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An antibody conjugate is a tagging molecule that can be used in histological or enzymatic antigen detection assays to localize bound antibodies. It functions by being physically attached, or conjugated, to the antibody that is used to tag an antigen of interest. An antibody that is tagged to an antibody conjugate is a tool often used in research to identify either the exact location or the quantity of proteins or antigens of interest, against which the antibody or antibodies were raised.
Histological and proteomic assays often rely on antibodies as a reagent in research techniques by which specific proteins can be labeled. By exposing an antigen or protein of interest to an antibody that was raised against it, antigens or proteins can be tagged. By using an antibody conjugate — that is, an antibody that has been conjugated to a molecule specifically used or synthesized to be easily detected — antibodies on their respective antigens can then be identified and assayed. The most common type of antibody conjugate is a fluorescent molecule, allowing for identification of antigens in tissue under a fluorescent microscope. Other conjugates include molecules like horse radish peroxidase, which is used in conjugation with antibodies for later development with diaminobenzidine (DAB).
Often primary antibodies will be raised against specific antigens, while secondary antibodies will be conjugated to tagging molecules and raised against the primary antibody. As an example, one might be interested in identifying an antigen called Antigen X. One would then use, for example, an antibody raised in a mouse that reacts and sticks to Antigen X. To be able to find where these primary mouse antibodies have found and bound to these Antigen X molecules, a secondary antibody would then be used — for example, one raised in a goat — that would be tagged with a conjugate that makes this secondary antibody detectable in either enzymatic or fluorescent microscopic assays. For assays in localizing antigens using an electron microscope, gold particles are often used as an antibody conjugate because they can be detected using an electron beam.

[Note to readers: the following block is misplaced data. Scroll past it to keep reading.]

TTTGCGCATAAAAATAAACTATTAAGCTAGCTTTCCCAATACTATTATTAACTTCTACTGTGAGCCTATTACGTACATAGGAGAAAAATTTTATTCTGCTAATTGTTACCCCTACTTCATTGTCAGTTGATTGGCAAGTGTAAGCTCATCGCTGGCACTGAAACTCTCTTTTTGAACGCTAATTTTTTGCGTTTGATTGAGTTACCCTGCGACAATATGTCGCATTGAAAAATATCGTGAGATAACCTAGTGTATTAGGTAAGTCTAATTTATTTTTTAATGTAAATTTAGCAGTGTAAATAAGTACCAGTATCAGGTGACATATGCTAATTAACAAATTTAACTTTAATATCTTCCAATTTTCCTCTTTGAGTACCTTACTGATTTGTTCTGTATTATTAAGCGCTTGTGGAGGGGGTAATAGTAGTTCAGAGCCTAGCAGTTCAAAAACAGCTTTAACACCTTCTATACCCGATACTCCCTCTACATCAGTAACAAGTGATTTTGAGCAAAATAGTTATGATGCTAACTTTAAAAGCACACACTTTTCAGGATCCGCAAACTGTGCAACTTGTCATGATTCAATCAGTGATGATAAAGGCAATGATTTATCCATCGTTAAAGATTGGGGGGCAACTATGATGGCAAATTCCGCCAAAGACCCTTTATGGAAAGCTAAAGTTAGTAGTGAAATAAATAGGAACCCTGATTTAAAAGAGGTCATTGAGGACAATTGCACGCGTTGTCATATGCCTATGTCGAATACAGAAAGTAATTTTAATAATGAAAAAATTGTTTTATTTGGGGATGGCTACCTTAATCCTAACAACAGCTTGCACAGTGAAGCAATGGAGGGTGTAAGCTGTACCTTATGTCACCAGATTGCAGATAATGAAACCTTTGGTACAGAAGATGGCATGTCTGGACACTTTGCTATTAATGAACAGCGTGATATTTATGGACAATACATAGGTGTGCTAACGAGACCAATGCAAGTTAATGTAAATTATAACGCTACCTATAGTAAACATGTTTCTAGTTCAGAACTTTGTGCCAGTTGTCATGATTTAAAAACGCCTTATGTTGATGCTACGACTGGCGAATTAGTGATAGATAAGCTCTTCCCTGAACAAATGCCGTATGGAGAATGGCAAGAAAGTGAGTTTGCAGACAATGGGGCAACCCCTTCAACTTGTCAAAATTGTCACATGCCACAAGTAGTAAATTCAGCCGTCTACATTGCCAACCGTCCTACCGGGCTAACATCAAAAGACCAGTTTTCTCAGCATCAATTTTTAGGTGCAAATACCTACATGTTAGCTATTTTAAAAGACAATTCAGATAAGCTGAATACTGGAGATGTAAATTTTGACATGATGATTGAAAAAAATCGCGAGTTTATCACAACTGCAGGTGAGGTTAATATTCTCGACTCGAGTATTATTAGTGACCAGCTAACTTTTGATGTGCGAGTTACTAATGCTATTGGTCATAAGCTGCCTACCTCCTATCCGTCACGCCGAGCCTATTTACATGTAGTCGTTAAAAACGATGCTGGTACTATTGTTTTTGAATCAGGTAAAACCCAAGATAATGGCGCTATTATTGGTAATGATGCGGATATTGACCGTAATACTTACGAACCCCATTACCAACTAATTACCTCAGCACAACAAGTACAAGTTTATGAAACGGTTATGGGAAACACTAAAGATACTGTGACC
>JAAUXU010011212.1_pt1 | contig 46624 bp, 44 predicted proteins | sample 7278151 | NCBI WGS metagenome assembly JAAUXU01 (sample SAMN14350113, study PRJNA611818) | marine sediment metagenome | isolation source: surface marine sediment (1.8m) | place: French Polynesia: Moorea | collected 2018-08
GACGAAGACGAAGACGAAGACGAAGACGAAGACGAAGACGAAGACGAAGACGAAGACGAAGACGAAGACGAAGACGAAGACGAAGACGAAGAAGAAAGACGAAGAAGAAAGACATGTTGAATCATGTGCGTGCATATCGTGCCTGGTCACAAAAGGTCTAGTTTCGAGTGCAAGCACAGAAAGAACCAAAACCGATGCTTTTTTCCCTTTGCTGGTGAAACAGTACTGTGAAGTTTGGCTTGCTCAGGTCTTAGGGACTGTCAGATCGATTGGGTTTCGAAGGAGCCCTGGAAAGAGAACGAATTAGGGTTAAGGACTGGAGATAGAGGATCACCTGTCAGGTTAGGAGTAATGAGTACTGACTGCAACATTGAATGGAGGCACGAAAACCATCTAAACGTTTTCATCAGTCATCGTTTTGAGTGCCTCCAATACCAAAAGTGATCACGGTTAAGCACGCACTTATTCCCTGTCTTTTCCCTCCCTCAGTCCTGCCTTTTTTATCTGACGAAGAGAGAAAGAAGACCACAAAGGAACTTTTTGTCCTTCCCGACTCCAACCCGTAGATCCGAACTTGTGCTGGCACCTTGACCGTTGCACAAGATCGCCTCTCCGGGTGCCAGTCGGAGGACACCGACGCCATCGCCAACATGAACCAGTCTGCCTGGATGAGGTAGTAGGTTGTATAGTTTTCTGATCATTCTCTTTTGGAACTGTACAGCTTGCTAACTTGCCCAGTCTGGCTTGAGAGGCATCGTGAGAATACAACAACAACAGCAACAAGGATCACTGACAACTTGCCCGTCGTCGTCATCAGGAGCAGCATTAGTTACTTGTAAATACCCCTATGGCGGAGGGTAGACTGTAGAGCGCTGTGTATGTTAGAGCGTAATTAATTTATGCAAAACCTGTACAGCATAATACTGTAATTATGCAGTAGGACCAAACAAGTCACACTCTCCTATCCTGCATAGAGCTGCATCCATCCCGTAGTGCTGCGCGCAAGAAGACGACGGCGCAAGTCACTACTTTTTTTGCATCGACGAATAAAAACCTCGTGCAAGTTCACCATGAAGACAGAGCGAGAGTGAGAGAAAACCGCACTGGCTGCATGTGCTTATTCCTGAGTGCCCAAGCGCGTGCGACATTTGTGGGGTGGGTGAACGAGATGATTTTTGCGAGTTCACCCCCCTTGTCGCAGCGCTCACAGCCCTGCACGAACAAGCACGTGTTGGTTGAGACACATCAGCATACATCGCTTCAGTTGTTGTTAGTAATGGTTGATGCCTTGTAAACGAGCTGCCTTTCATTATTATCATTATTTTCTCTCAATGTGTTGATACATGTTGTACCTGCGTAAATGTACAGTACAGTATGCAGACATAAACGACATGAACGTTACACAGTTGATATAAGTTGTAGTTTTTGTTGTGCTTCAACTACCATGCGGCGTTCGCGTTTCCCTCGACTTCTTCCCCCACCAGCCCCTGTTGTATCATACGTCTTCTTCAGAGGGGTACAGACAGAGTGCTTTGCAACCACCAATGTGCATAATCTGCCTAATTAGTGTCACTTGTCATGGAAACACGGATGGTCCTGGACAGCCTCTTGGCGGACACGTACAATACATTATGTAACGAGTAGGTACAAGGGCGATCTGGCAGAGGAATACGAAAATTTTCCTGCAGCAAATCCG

The reason for using primary and secondary antibodies, instead of using an antibody conjugation in which the primary antibody is directly conjugated, is cost effectiveness. Antibody conjugation is expensive in terms of time and reagents. Especially for uncommon antigens, antibody conjugation on primary antibodies is not worth the expense of production. Rather, by using antibody conjugation on secondary antibodies, large amounts of a conjugated antibody can be synthesized at once and used in assays with a range of primary antibodies tailored to localize many different antigens, making the production process worthwhile and cost-effective.
In some cases, however, a primary antibody will be tagged to reduce the noise in the detection signal due to the heightened non-specific antibody binding that results from using multiple antibodies. While this expensive, highly sensitive assays will still call for this method. It is possible to purchase kits that allow a researcher to tag conjugates to their own antibody of choice, increasing the cost of the reagent, but reducing the protocol steps and possibly increasing the signal-to-noise ratio in the final antibody detection assay.